A new bill, namely the Neonatal Care (Leave and Pay) Bill (“the Bill”), was passed by the Government on the 15th July 2022 which will allow parents to take an additional 12 weeks leave to be with their babies if they require additional care after birth. This neonatal care leave will be in addition to other parental leave rights, such as maternity leave, paternity leave, parental leave and shared parental leave.
The Bill, however, will need to be approved by the House of Lords before it becomes law. If approved, we may still have to wait until 2024 or 2025 for this entitlement to be introduced, as HM Revenue & Customs and commercial payroll providers usually require 18 months’ notice to implement changes which enable employers to administer new statutory payments.
It is estimated that more than 50,000 babies a year spend more than one week in neonatal care after birth. Therefore, the introduction of this law will allow parents of babies born prematurely or sick and in need of neonatal care to take leave and be by their baby’s side whilst their baby receives care in a hospital or another agreed setting for a prolonged period of time. This is often a difficult time for parents and the introduction of this Bill will avoid parents having to use their existing leave entitlements, take unpaid leave or return back to work whilst their baby is still in hospital. Further, for those parents who have limited time off after the birth of a child, such as those on paternity leave who only receive two weeks time off work, this new Bill will be a welcome introduction.
The Bill will also allow employers to be able to support their employees during this difficult period of time. In response to the Government’s consultation, 90% of employers were in favour of neonatal leave and pay as they found that many employees were using sick leave to spend time with their babies often costing employers significant sums of money as they cannot reclaim statutory sick pay. Under the Bill, it is expected that employers will be able to reclaim the cost of statutory neonatal pay, meaning that this will create a huge cost saving for employers.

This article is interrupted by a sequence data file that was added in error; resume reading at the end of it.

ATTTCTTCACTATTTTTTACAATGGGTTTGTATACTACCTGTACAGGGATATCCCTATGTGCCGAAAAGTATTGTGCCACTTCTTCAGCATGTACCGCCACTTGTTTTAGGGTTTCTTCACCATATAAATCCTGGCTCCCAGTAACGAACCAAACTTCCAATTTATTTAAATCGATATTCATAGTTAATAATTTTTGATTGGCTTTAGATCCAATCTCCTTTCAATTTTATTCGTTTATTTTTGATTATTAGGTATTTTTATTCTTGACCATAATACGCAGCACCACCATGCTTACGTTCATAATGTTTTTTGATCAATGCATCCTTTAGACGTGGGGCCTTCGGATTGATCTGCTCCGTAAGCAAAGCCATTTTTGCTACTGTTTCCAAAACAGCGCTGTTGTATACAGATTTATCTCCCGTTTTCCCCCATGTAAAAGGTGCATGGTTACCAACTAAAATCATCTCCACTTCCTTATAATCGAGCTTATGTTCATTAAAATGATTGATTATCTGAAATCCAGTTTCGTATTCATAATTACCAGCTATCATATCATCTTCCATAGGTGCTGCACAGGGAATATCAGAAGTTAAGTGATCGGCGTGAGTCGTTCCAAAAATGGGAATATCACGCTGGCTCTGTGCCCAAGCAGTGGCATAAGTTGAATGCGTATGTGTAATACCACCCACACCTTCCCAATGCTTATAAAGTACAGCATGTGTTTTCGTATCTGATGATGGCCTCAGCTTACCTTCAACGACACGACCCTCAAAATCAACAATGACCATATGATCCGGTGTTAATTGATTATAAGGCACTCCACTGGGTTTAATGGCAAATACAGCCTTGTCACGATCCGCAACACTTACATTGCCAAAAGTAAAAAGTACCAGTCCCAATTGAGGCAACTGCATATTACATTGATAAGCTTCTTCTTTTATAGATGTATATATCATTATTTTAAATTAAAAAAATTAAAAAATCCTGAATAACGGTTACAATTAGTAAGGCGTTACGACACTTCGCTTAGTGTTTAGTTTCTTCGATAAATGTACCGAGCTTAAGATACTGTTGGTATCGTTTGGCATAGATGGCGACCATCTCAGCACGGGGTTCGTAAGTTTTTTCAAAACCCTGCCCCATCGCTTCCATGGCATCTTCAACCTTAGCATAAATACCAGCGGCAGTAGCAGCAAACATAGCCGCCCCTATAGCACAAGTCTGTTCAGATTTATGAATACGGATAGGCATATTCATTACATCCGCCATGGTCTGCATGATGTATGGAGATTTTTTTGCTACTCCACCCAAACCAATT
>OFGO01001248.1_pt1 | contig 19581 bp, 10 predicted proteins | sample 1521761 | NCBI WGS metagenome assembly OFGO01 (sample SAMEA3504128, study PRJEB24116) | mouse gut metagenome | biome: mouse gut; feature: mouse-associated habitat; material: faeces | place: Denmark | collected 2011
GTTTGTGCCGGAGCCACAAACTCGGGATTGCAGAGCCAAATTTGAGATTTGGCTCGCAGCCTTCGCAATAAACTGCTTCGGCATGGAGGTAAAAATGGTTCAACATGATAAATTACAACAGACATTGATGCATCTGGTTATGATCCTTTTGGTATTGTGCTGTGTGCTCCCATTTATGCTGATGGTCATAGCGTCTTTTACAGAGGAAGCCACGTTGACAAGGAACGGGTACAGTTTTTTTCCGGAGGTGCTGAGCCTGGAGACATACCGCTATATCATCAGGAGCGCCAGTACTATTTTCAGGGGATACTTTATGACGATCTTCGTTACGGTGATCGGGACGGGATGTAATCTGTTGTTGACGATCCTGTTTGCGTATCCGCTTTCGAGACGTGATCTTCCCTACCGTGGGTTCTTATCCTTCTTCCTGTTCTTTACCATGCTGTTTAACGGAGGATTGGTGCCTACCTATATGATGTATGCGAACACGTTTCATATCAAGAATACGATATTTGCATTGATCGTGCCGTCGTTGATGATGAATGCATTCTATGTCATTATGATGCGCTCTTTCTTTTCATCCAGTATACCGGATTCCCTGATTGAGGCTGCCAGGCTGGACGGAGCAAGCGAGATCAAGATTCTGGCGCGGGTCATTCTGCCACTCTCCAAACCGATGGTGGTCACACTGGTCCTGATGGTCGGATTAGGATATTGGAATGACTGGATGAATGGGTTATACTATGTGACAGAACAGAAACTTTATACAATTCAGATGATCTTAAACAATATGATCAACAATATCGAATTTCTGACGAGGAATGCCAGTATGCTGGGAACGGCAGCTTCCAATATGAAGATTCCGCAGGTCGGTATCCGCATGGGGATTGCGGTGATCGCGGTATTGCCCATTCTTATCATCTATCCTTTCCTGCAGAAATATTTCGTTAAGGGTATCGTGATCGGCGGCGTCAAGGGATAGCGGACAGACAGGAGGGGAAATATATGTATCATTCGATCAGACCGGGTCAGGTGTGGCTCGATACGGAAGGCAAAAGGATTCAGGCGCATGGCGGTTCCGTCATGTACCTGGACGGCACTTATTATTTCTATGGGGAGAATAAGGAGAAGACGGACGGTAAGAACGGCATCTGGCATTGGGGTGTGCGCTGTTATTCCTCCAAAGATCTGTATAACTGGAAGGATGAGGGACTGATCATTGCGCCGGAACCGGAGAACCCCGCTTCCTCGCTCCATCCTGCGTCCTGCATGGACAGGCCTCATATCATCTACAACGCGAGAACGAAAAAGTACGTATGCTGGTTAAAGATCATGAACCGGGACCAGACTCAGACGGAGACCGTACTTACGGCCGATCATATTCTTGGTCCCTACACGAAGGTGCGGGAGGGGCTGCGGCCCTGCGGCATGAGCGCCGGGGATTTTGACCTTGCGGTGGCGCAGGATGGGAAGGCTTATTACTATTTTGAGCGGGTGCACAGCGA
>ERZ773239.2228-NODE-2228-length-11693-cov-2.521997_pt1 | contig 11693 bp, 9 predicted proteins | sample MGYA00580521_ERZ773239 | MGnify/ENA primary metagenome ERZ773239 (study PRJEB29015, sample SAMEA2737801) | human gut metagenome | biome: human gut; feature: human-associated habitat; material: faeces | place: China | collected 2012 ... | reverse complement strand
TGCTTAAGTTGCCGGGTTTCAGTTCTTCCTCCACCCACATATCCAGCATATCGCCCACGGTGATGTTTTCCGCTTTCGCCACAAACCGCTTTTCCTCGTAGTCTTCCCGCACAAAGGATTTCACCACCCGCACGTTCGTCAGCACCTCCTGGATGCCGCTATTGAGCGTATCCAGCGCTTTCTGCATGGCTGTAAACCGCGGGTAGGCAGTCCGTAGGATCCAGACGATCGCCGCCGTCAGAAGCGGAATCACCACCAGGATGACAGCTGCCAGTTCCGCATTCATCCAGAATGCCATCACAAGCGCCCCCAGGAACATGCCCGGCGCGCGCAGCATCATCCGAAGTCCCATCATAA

It is expected that once this Bill is approved and becomes law, it will apply to parents of babies who are admitted into hospital up to the age of 28 days and have a continuous stay in hospital of 7 full days or more. The right to take neonatal leave will be a day one right for all employees and entitlement for statutory neonatal pay will be available to those employees who have 26 weeks’ continuous service and meet minimum earning tests.
If the House of Lords approve the Bill, then employers will need to consider implementing a new policy within their business to confirm an employee’s neonatal care leave and pay entitlement and the process for employees to notify the employer that they wish to exercise their right to take neonatal care leave.
If you have any questions in relation to this article, then please do not hesitate to contact a member of the Napthens’ Employment team.